Discover the best NFT tools investors need to learn more about and navigate the Web 3.0 space.
Learning about non-fungible tokens or NFTs is nearly a full-time job. Dozens of new, credible NFTS emerge daily, all with different use cases. Dozens more emerge every day and are little more than cash grabs and scams. Tell one from the other isn’t easy.
Deciding what to buy or sell, tracking market trends and your purchases is a real challenge too. But, the right NFT tools, websites, and software can help.
In the below video, I profile the seven best NFT tools I use regularly, and in the subsequent article, I go into more detail about these tools and some other options you can try.
1. A MetaMask Wallet
A MetaMask wallet is a software or digital for holding cryptocurrency and NFTs. It’s easy and free to use.
After setting up a MetaMask wallet, you can transfer euro or dollars to a cryptocurrency exchange like Coinbase, but Ethereum and transfer it.
Then connect MetaMask wallet to NFT marketplaces like OpenSea or LooksRare and buy your first NFT. You can also use MetaMask mobile app to buy NFTs on the go.
Never give or upload your MetaMask phrase anywhere or to anyone, even if they message you on Twitter or Discord, and claim support. If someone gains access to this seed phrase, they can take all of your NFTs and cryptocurrency.
Also, don’t store your seed phrase on your phone. If you inadvertently click on a suspicious link and somebody installs some malicious software onto your phone, they could potentially drain its funds.
I use the MetaMask wallet to buy and sell NFTs. Coinbase offers an alternative.
2. A Hardware Wallet
A hardware wallet from Ledger or Trezor adds an additional layer of security, and you can connect one to your MetaMask wallet.
Users must physically press buttons and sign or verify transactions like a purchase, a trade or an exchange. Unless somebody has access to your MetaMask wallet and your Ledger or Trezor device, they can’t do anything with your NFTs.
A hardware wallet is expensive if you’re getting started in the space, but if you’re spending more than a couple of hundred dollars on NFTs or cryptocurrency, it’s key for navigating the space safely.
If you’re buying lots of NFTs and using DeFi, I recommend buying two. Use one to buy NFTs, connect to different NFT sites and mint tokens at launch. Use the second to keep bluechip NFTs in cold storage. Keep it disconnected from any online services. That extra step reduces mitigates hacks and scams.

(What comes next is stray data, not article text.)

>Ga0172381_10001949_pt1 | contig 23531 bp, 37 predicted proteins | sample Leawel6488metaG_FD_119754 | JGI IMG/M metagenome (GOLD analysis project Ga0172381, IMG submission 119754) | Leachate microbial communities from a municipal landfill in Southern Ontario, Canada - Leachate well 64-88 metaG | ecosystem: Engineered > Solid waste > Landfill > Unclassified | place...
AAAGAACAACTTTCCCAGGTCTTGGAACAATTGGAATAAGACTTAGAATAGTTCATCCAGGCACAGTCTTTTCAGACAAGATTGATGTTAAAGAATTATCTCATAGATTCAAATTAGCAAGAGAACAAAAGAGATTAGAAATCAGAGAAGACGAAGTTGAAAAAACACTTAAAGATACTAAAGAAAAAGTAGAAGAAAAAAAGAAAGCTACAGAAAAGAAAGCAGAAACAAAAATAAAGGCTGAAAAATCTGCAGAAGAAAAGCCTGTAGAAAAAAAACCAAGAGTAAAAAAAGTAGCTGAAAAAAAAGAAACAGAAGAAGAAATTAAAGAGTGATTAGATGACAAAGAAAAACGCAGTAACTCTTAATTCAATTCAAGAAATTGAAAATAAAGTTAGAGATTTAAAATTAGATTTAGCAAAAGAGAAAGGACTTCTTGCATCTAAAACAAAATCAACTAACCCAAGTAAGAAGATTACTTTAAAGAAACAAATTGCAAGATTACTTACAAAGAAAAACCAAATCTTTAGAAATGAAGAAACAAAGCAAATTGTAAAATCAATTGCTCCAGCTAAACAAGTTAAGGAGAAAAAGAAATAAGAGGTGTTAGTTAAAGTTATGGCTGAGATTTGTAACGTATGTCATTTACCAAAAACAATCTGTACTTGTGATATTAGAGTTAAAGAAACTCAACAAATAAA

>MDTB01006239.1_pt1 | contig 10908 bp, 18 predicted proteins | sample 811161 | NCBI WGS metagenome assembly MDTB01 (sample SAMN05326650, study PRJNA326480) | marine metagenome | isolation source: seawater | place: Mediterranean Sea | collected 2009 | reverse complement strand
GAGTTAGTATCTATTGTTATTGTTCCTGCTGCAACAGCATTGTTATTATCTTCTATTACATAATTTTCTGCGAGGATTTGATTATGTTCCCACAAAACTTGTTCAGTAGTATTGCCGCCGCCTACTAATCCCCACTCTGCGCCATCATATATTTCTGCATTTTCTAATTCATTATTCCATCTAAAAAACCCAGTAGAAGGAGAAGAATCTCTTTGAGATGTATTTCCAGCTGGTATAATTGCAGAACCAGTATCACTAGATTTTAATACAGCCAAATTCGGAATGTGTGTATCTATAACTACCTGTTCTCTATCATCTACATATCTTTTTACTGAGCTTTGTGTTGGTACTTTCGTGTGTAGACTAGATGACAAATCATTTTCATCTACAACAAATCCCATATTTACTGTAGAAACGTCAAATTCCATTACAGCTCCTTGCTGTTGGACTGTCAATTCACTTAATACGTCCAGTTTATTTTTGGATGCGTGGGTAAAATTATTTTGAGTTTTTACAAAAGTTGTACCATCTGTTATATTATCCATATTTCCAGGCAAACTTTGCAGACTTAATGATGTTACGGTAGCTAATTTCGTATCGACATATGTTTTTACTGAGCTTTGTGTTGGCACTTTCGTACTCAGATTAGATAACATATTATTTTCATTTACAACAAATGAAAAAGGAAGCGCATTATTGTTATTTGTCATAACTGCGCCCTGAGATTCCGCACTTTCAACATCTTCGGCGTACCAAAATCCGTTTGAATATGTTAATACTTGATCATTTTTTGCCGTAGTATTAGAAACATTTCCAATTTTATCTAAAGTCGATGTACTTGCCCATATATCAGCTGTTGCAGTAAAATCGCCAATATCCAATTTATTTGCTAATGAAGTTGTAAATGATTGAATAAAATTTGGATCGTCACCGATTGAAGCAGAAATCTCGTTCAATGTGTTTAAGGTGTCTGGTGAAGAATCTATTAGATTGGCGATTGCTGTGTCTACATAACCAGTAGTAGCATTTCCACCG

I use one hardware wallet for minting and DeFi and another for cold storage.
WGMI tracks the floor price of NFTs. It’s a common NFT term standing for “We’re all going to make it”. There, you can see what NFTs are trending over the past 30 days, seven days. It also reports on price changes and volume.
Most NFTs are going to go to zero, and lots are cash grabs. You can use a site like WGMI for due diligence. It also provides links for learning more about an NFT by following them on Twitter and joining their Discord communities. There, you can see how active members are and learn more about an NFT’s roadmap.
I use WGMI to check floor price trends and market volume. The user interface is a little drag and clunky but it’s still usable. In the premium version, you can inspect the traits of specific NFTs and their rarities. You can also track your wallets and portfolio balance. At $300 per quarter, it’s comparatively expensive to some other tools here.
4. Icy Tools
ICY Tools is a free and premium NFT discovery and analytics website. Using the free version, you can track the floor price of NFTs as well as the gas or Gwei fee (the cost of using the Ethereum blockchain).
This NFT tool provides official Twitter, Discord, and OpenSea links for projects. Icy Tools shows what NFT are trending over the past few hours or days. You can filter by floor price, average price, volume, sales, and market cap.
Upgrade to premium and you can set up Discord, Telegram, and SMS alerts for specific projects. You can also track your portfolio and monitor the holdings of specific wallets (yours or other investors). It’s a more affordable version of Nansen.ai, specifically focused on NFTs.
I use Icy Tools to check floor price trends and market volume, much like WGMI. It is somewhat more polished than WGMI. It’s also cheaper, starting at $69 per month. I particularly liked how I could dig into the contents of specific wallets and view their purchases and sales. If you want Nansen’s metrics and analytics, but don’t care for DeFi, try this tool.
5. Rarity Tools
Rarity.tools is a useful website for finding new mints and projects. You can also use this site to inspect the rarity of specific NFTs before buying them.
If I click on the CryptoPunks project, I can sort by attributes and rarity. I can also use an NFT ID to learn more about what it’s so valuable.